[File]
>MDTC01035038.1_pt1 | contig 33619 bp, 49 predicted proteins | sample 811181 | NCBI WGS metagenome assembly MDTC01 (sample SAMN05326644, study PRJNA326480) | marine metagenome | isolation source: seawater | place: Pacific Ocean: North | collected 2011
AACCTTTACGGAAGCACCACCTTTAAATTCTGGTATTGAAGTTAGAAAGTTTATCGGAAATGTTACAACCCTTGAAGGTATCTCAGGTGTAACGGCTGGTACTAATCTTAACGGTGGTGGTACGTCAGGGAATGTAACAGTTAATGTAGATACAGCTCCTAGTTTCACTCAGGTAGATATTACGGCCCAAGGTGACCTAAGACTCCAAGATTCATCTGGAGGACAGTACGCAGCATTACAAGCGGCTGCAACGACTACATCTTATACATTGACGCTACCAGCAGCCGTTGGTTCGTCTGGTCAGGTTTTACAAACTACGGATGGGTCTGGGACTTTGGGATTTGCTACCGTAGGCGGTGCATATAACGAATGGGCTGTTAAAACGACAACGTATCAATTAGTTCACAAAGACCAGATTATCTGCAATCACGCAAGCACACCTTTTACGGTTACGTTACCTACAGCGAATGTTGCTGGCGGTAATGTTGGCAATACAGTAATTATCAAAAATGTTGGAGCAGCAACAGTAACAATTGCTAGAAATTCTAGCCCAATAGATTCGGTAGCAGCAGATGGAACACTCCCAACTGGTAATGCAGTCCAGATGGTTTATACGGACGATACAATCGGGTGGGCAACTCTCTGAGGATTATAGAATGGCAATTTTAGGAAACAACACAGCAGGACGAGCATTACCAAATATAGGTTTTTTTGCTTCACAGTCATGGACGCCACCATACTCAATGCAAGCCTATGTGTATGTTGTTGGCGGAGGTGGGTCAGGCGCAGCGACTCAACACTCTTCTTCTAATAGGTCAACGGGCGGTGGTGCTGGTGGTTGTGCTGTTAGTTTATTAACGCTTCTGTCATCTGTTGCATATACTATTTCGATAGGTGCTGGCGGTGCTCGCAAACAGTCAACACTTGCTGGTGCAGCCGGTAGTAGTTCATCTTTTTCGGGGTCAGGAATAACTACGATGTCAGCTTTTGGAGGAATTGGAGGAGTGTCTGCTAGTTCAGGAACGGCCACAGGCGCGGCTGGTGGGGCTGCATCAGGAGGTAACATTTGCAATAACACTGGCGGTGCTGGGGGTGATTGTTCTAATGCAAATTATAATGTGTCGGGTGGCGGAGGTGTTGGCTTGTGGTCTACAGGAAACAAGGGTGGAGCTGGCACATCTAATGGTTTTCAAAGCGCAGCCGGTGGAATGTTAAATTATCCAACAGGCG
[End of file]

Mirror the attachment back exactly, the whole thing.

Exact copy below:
>MDTC01035038.1_pt1 | contig 33619 bp, 49 predicted proteins | sample 811181 | NCBI WGS metagenome assembly MDTC01 (sample SAMN05326644, study PRJNA326480) | marine metagenome | isolation source: seawater | place: Pacific Ocean: North | collected 2011
AACCTTTACGGAAGCACCACCTTTAAATTCTGGTATTGAAGTTAGAAAGTTTATCGGAAATGTTACAACCCTTGAAGGTATCTCAGGTGTAACGGCTGGTACTAATCTTAACGGTGGTGGTACGTCAGGGAATGTAACAGTTAATGTAGATACAGCTCCTAGTTTCACTCAGGTAGATATTACGGCCCAAGGTGACCTAAGACTCCAAGATTCATCTGGAGGACAGTACGCAGCATTACAAGCGGCTGCAACGACTACATCTTATACATTGACGCTACCAGCAGCCGTTGGTTCGTCTGGTCAGGTTTTACAAACTACGGATGGGTCTGGGACTTTGGGATTTGCTACCGTAGGCGGTGCATATAACGAATGGGCTGTTAAAACGACAACGTATCAATTAGTTCACAAAGACCAGATTATCTGCAATCACGCAAGCACACCTTTTACGGTTACGTTACCTACAGCGAATGTTGCTGGCGGTAATGTTGGCAATACAGTAATTATCAAAAATGTTGGAGCAGCAACAGTAACAATTGCTAGAAATTCTAGCCCAATAGATTCGGTAGCAGCAGATGGAACACTCCCAACTGGTAATGCAGTCCAGATGGTTTATACGGACGATACAATCGGGTGGGCAACTCTCTGAGGATTATAGAATGGCAATTTTAGGAAACAACACAGCAGGACGAGCATTACCAAATATAGGTTTTTTTGCTTCACAGTCATGGACGCCACCATACTCAATGCAAGCCTATGTGTATGTTGTTGGCGGAGGTGGGTCAGGCGCAGCGACTCAACACTCTTCTTCTAATAGGTCAACGGGCGGTGGTGCTGGTGGTTGTGCTGTTAGTTTATTAACGCTTCTGTCATCTGTTGCATATACTATTTCGATAGGTGCTGGCGGTGCTCGCAAACAGTCAACACTTGCTGGTGCAGCCGGTAGTAGTTCATCTTTTTCGGGGTCAGGAATAACTACGATGTCAGCTTTTGGAGGAATTGGAGGAGTGTCTGCTAGTTCAGGAACGGCCACAGGCGCGGCTGGTGGGGCTGCATCAGGAGGTAACATTTGCAATAACACTGGCGGTGCTGGGGGTGATTGTTCTAATGCAAATTATAATGTGTCGGGTGGCGGAGGTGTTGGCTTGTGGTCTACAGGAAACAAGGGTGGAGCTGGCACATCTAATGGTTTTCAAAGCGCAGCCGGTGGAATGTTAAATTATCCAACAGGCG